James Arcoleo is a Graphic Design Concentrator whose work focuses on linear portraits with text and drawing.  His work has a macabe melancholy that is challenged by bright red scrawled graffiti-like emotional statements.  He works with skeletal figures, sad clowns and snakes, all with a toxic edge and a burning desire to engage with anger and complacency.

 

Michaela Conway is a Graphic Design and Interactive Media Concentrator whose work is an exploration of brand identity design that reflects her interests as a graphic designer. In creating the brand Florence, Conway drew inspiration from the Newport mansions on Salve Regina’s campus, allowing the intricate architectural details to accentuate the luxurious aesthetic of her clothing line. She first developed a brand identity, focused on translating the opulence of Ochre Court and the Vinland Estate into a fashion line and logo design. From there, she designed a fashion catalog, packaging, website, and a video campaign. Her installation in the Hamilton Gallery is a pop-up shop that allows for an immersive consumer experience for the viewer that projects the luxurious aesthetic of Florence.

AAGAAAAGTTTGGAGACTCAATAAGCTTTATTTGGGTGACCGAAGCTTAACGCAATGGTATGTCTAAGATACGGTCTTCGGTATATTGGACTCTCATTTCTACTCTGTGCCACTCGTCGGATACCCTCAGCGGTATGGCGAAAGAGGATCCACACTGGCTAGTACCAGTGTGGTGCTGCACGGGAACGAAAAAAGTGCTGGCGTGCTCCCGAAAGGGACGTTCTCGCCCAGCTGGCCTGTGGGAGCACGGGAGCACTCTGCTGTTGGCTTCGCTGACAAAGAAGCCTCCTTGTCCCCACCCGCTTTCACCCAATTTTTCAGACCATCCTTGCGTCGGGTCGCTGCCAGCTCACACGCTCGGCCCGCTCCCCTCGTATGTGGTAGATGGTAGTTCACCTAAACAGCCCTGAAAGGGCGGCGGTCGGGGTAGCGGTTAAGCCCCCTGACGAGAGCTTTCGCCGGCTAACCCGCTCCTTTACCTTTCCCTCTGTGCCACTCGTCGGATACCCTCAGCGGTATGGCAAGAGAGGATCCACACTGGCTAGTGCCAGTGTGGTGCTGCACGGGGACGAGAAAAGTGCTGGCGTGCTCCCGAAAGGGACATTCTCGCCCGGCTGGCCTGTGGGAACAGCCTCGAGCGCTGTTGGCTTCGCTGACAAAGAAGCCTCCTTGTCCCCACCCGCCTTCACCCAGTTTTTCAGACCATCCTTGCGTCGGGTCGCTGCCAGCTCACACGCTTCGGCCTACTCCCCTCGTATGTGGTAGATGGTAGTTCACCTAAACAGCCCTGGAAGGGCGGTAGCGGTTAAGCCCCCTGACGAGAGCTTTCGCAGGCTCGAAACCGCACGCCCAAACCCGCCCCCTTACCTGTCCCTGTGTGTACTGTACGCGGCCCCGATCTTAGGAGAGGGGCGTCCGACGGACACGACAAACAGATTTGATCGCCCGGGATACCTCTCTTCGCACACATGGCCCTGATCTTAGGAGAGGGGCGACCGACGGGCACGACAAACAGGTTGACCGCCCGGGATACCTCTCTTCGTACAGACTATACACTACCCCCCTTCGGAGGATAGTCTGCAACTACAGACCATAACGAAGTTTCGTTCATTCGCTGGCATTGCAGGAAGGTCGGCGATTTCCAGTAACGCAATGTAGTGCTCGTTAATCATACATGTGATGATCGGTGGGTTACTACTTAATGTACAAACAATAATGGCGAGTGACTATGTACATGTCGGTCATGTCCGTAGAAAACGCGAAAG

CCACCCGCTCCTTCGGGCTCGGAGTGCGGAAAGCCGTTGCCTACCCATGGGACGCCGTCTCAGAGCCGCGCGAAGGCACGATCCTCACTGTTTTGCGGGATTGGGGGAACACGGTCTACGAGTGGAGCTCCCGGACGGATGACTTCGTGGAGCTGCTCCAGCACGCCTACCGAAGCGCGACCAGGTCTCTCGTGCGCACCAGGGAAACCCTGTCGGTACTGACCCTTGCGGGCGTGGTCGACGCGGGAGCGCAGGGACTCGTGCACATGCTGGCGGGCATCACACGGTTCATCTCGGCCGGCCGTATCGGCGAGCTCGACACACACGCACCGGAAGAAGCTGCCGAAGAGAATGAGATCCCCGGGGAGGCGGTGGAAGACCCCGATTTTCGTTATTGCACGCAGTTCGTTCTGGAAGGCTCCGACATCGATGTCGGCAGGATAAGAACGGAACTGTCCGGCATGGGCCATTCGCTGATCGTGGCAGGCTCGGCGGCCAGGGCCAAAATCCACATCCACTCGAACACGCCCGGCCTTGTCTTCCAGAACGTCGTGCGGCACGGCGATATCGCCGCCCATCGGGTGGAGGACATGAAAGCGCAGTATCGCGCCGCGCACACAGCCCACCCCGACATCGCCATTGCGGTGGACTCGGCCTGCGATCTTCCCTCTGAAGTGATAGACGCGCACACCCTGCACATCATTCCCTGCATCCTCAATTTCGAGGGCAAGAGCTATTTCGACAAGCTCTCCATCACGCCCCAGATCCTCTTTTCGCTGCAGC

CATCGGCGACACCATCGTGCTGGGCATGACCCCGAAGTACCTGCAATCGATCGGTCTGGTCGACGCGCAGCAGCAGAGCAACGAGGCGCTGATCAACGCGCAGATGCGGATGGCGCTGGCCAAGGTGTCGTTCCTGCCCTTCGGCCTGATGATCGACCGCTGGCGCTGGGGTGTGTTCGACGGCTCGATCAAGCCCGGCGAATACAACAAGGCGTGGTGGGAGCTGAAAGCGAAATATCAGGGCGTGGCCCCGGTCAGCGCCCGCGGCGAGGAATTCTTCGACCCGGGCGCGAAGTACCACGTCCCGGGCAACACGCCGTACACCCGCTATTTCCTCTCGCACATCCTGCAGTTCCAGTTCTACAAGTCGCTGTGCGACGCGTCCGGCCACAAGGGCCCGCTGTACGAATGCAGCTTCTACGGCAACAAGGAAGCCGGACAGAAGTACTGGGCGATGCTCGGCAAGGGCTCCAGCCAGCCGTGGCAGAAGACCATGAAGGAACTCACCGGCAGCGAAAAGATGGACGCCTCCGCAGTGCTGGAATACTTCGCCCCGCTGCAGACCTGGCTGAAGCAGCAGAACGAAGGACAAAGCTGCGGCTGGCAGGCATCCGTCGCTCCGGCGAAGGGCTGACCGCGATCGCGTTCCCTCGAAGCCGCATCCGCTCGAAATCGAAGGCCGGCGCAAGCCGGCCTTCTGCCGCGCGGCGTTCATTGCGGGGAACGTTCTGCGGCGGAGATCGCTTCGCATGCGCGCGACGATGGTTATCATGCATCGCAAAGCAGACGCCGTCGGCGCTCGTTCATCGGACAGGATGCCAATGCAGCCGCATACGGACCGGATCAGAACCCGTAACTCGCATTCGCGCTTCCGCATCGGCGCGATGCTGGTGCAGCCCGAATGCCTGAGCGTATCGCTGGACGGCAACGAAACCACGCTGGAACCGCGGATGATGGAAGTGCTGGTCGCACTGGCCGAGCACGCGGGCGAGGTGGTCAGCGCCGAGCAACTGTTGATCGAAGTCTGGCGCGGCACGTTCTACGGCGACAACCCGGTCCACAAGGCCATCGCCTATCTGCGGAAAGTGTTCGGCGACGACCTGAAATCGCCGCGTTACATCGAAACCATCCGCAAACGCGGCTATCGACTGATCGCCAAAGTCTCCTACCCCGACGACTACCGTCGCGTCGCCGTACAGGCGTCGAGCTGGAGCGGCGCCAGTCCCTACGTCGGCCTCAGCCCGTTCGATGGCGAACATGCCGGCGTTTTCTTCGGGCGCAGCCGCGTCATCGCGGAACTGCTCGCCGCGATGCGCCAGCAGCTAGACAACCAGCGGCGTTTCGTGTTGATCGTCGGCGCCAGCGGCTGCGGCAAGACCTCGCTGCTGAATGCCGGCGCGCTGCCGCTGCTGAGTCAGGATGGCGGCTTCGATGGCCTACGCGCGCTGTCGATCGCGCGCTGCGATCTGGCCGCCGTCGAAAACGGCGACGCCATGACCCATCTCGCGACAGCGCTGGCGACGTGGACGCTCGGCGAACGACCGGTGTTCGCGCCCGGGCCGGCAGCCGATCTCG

Courtney Collibee is a Illustration Concentrator whose painted work is deeply collaborative.  She curates poses based on how her models answer questions like: “what is your biggest fear?” or “what do you feel is something most people don’t know about you?” to form a story line of their character in the image.  Her goal is to achieve noticeabe tension in the dynamic between model and artist, to capture them in vulnerable moments.